In Good Faith column: A many-splendored thing
“Love is a many-splendored thing.” I could have sworn that was a line from Shakespeare and not just a line with a link to the 1950s. A novel, a song, and a film of that title were all released in that post-war decade. Alas. I was even willing to spell it “splendoured” to make it look more Shakespearean.
Love is in the air this week with the imminent arrival of Valentine’s Day. Never mind that we can’t touch or breathe on other people these days, let alone hug or kiss them. And never mind that the day commemorates a third-century priest who was beaten and stoned before his beheading at the hand of the Roman emperor for marrying couples in the Christian faith. So romantic!
But, since love is indeed a many-splendored thing, I’ve been reflecting on the different ways we’ve loved one another during this pandemic. Ironically enough, we’ve shown the greatest love for one another by staying apart. We’ve sacrificed the intimacy of friendships and extended family relationships by picking up the phone or logging onto Zoom. Rather than going over the river and through the woods to grandmother’s house, we FaceTimed her. We found new ways to safely gather with friends, forsaking the indoor hearth for the outdoor fire pit.
At the parish I serve, we’ve been fully remote for worship for nearly a year. Of course, we ache to be with one another in-person, but our context and guiding principle of loving our neighbor precludes that, and we’re willing to wait until it’s safe for us all to regather. This is an act of love, as difficult as it may be. And while our worship may be virtual, our faith is surely not. Which is why we’ve stayed connected to God and one another throughout this time.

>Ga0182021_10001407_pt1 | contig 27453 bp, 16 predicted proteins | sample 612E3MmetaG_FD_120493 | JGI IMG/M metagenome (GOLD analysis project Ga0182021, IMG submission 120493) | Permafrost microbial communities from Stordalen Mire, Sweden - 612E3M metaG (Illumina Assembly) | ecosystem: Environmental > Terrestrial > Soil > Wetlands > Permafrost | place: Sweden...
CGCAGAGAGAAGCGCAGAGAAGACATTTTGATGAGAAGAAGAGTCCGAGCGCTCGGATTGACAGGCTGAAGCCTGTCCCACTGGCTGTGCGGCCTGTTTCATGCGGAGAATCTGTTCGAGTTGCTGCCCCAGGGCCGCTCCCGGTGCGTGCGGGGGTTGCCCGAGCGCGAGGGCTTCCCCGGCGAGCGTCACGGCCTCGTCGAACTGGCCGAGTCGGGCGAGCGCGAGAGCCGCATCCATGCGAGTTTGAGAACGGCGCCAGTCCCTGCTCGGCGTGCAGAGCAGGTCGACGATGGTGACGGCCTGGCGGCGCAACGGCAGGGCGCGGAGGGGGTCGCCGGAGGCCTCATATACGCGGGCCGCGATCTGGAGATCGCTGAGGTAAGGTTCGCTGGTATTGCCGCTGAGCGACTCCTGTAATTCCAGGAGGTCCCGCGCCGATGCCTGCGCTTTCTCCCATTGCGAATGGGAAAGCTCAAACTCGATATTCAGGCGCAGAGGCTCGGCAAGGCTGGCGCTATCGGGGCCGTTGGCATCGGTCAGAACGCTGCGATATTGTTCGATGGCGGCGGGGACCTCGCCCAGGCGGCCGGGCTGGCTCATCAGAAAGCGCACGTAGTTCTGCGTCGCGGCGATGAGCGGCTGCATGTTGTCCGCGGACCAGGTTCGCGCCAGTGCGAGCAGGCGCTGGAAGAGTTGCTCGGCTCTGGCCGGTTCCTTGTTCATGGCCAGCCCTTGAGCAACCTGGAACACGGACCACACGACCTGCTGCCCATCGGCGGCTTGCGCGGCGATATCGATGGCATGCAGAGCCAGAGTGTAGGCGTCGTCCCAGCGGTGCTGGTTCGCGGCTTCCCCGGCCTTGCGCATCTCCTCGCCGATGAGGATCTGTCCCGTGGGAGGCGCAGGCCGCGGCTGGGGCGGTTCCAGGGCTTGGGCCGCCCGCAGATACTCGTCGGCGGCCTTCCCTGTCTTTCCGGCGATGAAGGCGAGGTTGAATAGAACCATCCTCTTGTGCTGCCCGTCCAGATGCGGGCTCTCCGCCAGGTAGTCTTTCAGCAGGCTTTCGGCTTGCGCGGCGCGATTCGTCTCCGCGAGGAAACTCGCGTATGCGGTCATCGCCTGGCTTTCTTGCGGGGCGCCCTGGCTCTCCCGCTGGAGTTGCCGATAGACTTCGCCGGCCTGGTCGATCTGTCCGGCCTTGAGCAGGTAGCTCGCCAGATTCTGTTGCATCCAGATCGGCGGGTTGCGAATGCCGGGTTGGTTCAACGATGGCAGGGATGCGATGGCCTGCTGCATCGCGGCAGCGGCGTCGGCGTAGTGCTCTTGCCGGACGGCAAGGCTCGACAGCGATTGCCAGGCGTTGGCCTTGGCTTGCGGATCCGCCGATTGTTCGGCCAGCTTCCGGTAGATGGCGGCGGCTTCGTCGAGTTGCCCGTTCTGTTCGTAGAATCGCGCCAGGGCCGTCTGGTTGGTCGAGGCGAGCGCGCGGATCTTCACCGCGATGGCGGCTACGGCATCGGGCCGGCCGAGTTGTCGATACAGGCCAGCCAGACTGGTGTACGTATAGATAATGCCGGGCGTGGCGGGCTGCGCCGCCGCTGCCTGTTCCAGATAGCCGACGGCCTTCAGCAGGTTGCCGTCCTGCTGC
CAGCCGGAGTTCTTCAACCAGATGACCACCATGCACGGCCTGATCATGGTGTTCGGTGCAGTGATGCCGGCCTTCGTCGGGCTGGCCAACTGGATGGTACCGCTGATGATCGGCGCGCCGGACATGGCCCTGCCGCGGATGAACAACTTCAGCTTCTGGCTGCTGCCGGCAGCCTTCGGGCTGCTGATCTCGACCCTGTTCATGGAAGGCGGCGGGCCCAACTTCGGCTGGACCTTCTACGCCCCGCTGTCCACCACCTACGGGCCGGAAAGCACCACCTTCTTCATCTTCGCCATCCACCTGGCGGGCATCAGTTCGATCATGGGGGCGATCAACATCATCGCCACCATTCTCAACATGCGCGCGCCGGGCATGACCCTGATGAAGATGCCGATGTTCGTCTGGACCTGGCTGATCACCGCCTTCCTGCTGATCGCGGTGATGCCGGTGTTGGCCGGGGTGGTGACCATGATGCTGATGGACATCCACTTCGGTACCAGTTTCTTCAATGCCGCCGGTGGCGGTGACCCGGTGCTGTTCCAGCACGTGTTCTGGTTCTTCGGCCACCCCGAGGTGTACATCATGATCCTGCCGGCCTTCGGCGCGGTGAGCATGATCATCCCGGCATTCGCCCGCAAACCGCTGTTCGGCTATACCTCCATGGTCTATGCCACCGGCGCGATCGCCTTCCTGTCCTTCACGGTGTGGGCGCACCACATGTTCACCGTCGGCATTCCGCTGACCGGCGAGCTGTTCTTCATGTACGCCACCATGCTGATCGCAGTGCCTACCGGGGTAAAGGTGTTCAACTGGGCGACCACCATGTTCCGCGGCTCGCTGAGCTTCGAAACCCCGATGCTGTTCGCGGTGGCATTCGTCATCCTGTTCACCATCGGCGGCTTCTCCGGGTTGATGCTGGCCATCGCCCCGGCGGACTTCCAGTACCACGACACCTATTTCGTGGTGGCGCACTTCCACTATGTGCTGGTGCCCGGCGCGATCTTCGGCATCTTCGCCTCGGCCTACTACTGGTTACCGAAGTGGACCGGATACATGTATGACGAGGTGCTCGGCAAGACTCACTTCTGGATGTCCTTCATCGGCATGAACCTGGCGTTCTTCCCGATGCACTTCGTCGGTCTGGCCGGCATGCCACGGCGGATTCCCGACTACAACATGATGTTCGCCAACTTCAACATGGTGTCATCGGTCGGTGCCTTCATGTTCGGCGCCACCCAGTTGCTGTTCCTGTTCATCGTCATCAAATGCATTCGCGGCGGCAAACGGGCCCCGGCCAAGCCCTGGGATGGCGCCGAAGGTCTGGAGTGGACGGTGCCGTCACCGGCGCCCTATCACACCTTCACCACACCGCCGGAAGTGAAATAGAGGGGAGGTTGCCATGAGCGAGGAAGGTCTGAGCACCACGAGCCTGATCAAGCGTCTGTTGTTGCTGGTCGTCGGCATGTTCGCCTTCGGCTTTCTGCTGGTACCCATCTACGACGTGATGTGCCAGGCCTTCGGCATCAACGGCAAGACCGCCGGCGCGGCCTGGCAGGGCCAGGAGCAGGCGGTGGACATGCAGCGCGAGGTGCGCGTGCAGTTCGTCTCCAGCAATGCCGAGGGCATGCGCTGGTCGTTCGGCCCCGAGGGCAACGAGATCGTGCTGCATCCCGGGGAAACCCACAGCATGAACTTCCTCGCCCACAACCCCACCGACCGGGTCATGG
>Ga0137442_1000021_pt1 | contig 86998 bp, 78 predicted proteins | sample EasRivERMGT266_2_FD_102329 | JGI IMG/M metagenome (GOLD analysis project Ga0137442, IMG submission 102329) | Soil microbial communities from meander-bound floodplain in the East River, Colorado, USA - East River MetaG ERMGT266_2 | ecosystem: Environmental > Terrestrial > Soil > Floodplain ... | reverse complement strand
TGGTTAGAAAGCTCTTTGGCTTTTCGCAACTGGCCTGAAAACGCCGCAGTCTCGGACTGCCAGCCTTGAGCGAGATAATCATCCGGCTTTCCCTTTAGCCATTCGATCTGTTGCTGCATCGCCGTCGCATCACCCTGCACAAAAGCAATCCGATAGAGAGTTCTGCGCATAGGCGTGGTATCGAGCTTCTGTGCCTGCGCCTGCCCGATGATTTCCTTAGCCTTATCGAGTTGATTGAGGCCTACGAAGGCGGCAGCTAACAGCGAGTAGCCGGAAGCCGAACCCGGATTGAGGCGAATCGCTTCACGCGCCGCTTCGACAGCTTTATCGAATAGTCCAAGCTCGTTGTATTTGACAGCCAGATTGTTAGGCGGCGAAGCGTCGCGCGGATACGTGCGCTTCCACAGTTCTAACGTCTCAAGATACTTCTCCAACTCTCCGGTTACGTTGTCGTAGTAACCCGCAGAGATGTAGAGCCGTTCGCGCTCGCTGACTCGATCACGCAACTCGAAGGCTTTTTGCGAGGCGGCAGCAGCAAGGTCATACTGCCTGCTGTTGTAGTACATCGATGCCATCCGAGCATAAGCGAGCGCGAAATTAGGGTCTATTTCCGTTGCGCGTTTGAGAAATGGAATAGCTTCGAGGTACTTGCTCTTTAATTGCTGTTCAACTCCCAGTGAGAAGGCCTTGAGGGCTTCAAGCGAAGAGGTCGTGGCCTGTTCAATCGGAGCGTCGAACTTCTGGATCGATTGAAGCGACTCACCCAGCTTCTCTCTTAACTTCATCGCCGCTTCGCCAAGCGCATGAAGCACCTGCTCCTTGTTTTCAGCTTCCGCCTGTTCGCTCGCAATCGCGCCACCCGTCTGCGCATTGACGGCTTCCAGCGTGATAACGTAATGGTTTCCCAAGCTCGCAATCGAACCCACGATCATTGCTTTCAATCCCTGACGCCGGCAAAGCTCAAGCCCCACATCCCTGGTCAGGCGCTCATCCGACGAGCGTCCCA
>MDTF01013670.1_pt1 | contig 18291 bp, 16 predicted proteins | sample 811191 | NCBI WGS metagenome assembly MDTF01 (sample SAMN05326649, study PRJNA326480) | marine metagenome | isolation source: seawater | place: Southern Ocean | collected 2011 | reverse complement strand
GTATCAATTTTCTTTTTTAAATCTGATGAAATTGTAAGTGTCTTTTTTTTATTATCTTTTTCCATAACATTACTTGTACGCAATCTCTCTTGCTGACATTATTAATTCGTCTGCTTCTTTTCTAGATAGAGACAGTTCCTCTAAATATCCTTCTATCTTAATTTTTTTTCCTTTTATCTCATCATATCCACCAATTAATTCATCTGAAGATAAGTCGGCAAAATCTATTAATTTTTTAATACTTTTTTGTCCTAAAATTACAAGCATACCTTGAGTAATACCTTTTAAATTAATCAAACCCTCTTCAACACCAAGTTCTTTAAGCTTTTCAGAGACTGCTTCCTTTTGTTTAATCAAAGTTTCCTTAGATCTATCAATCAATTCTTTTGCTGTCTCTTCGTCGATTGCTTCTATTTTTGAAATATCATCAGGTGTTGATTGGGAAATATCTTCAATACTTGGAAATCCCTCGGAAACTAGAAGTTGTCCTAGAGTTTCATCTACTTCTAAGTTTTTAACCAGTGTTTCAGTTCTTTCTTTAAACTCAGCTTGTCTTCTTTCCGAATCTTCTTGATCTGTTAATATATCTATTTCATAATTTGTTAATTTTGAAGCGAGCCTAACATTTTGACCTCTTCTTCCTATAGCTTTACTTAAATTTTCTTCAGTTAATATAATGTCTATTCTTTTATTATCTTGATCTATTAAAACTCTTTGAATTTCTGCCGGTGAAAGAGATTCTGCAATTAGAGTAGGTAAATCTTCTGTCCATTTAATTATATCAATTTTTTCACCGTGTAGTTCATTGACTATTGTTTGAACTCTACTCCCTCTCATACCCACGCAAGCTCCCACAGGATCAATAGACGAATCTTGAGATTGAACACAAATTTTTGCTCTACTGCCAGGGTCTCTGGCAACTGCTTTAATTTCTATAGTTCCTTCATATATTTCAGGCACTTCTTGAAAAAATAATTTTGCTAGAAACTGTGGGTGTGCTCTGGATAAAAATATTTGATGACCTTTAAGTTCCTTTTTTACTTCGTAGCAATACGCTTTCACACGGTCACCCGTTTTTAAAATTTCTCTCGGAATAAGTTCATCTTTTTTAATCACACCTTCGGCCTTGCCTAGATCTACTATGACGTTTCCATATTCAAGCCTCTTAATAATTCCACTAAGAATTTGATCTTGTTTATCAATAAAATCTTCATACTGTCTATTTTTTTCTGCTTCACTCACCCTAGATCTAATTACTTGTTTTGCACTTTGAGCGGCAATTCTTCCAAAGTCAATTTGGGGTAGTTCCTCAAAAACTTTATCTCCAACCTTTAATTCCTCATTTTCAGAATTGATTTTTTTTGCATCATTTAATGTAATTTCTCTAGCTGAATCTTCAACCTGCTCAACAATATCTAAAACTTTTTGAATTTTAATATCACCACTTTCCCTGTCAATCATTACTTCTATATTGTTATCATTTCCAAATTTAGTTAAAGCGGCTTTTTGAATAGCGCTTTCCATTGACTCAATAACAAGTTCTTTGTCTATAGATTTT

While wearing masks has unfortunately been politicized, this too is ultimately an act of love. We wear masks as tangible signs that we care about our fellow human beings. Love involves sacrificing our own interests for the greater common good. Masks, in addition to being practical shields against a deadly virus, are symbols of our love for others. What would Jesus do? He’d wear a mask.
One act of love that’s inspired me recently came about after a phone call from one of my parishioners. She had just spent hours online seeking to secure vaccine appointments for her parents. After successfully working through the serpentine system, she wondered if we might form a small team of tech savvy folks to help older parishioners secure appointments. Within the hour, we were doing just that - providing resources, making calls and navigating online portals on behalf of folks for whom the entire process was daunting. I’m convinced St. Valentine himself would have been proud of this effort.
I invite you to think about the creative ways you have shown love these past months; ways in which you have forged connections and deepened relationships amid trying circumstances. These are all displays of humanity at its very best. Sure, “a rose by any other name would smell as sweet” (definitely Shakespeare). But even without the dozen roses emblematic of romantic love, love is a many-splendored thing. For love is what gives life meaning and infuses it, even during this season of pandemic, with hope.
The Rev. Tim Schenck serves as Rector of the Episcopal Parish of St. John the Evangelist in Hingham, Massachusetts. His latest book is “Holy Grounds: The Surprising Connection between Coffee and Faith - From Dancing Goats to Satan’s Drink (Fortress Press).” Follow him on Twitter @FatherTim.